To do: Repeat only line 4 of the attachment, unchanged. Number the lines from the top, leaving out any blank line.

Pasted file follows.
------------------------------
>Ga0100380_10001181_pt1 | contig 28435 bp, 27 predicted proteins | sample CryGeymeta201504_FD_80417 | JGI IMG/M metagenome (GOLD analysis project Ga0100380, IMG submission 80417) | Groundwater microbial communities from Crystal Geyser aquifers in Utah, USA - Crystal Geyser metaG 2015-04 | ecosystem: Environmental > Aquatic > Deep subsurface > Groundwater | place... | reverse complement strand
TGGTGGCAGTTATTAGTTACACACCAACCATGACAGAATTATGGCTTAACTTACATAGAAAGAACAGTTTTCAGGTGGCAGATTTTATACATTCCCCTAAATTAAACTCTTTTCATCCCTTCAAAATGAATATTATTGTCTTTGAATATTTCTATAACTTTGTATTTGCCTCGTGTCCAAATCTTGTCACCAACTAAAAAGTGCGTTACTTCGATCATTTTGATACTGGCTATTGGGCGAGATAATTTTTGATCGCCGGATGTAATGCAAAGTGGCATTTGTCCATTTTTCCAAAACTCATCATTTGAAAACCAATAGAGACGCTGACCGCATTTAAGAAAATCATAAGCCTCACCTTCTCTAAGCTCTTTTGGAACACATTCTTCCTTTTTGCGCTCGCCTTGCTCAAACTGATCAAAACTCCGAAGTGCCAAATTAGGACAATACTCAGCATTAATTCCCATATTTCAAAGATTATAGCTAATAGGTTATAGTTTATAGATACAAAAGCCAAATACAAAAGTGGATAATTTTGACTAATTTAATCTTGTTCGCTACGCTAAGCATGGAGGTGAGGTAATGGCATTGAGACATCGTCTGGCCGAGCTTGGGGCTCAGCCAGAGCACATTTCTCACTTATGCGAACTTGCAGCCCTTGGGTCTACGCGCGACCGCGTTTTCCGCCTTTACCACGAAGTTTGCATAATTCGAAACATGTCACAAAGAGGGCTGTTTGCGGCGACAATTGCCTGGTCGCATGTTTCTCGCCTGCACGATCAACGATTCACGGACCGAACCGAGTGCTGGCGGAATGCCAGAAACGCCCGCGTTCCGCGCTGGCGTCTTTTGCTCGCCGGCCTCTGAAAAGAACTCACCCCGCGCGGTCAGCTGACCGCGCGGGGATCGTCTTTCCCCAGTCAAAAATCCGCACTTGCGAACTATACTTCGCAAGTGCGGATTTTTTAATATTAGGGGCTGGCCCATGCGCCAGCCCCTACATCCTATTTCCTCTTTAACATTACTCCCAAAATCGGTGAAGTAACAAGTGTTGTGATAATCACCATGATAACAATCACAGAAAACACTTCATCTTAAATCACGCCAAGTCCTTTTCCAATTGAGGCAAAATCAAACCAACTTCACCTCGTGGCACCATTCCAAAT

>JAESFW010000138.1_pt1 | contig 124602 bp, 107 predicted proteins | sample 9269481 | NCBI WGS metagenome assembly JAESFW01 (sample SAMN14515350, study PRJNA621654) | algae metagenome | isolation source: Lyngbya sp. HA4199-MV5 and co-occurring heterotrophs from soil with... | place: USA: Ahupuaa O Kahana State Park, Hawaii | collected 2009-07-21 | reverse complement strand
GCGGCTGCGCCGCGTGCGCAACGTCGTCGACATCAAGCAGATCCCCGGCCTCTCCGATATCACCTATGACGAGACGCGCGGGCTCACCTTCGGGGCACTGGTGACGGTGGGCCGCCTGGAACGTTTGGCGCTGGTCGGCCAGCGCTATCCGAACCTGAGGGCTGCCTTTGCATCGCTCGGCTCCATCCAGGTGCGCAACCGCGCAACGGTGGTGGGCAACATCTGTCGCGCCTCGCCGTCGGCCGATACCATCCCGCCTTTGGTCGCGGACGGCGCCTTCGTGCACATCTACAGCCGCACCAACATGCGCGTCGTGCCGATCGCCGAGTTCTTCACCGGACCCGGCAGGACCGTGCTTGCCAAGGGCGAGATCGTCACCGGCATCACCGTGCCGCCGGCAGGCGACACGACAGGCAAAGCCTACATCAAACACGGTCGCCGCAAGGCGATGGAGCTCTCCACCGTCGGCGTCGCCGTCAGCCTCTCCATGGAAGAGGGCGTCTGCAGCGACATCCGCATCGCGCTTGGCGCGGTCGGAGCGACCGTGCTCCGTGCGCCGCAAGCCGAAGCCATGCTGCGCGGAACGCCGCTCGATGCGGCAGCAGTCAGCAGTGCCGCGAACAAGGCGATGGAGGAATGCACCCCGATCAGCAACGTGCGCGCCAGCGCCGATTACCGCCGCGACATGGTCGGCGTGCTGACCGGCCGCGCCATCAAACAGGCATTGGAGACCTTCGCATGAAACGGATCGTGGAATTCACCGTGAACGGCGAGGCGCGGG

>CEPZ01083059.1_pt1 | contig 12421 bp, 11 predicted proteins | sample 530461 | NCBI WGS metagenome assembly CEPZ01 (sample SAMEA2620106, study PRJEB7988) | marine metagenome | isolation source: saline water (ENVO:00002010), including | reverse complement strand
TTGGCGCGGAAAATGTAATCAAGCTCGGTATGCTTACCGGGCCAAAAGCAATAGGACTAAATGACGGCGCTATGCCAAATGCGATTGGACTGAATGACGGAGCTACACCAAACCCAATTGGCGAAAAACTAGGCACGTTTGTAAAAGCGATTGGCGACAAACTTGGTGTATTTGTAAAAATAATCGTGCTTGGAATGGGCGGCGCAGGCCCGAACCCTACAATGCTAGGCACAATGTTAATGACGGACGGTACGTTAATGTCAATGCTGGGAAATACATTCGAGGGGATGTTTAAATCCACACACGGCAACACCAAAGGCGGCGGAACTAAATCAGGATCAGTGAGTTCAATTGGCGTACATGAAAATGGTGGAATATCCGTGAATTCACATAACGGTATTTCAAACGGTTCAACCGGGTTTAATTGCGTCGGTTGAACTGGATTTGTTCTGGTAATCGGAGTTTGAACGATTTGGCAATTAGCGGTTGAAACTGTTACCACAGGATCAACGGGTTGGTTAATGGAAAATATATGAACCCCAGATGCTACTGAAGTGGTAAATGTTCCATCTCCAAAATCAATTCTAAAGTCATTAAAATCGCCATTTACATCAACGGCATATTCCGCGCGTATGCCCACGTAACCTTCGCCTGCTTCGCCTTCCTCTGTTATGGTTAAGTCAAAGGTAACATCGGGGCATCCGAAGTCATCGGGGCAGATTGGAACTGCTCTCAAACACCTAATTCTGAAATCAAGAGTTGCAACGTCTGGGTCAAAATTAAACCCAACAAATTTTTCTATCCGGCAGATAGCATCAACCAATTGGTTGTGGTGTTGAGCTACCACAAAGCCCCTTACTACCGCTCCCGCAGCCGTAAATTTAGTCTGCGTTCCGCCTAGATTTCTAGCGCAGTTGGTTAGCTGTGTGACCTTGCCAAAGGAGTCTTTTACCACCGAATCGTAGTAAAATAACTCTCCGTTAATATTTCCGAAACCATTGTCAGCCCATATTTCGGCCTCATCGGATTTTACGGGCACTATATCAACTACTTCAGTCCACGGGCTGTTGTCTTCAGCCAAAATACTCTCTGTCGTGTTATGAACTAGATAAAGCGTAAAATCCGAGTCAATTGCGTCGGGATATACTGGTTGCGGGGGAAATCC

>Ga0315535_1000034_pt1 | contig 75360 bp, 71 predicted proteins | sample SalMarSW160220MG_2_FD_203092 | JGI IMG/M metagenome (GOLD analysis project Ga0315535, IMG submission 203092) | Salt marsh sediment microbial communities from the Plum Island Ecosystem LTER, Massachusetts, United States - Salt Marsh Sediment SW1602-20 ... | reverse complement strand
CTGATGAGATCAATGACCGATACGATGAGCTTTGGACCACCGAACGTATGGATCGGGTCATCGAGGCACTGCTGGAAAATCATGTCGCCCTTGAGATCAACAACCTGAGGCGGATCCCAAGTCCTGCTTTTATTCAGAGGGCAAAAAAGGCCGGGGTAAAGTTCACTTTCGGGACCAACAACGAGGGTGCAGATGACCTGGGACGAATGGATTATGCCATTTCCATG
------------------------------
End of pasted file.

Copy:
GCGGCTGCGCCGCGTGCGCAACGTCGTCGACATCAAGCAGATCCCCGGCCTCTCCGATATCACCTATGACGAGACGCGCGGGCTCACCTTCGGGGCACTGGTGACGGTGGGCCGCCTGGAACGTTTGGCGCTGGTCGGCCAGCGCTATCCGAACCTGAGGGCTGCCTTTGCATCGCTCGGCTCCATCCAGGTGCGCAACCGCGCAACGGTGGTGGGCAACATCTGTCGCGCCTCGCCGTCGGCCGATACCATCCCGCCTTTGGTCGCGGACGGCGCCTTCGTGCACATCTACAGCCGCACCAACATGCGCGTCGTGCCGATCGCCGAGTTCTTCACCGGACCCGGCAGGACCGTGCTTGCCAAGGGCGAGATCGTCACCGGCATCACCGTGCCGCCGGCAGGCGACACGACAGGCAAAGCCTACATCAAACACGGTCGCCGCAAGGCGATGGAGCTCTCCACCGTCGGCGTCGCCGTCAGCCTCTCCATGGAAGAGGGCGTCTGCAGCGACATCCGCATCGCGCTTGGCGCGGTCGGAGCGACCGTGCTCCGTGCGCCGCAAGCCGAAGCCATGCTGCGCGGAACGCCGCTCGATGCGGCAGCAGTCAGCAGTGCCGCGAACAAGGCGATGGAGGAATGCACCCCGATCAGCAACGTGCGCGCCAGCGCCGATTACCGCCGCGACATGGTCGGCGTGCTGACCGGCCGCGCCATCAAACAGGCATTGGAGACCTTCGCATGAAACGGATCGTGGAATTCACCGTGAACGGCGAGGCGCGGG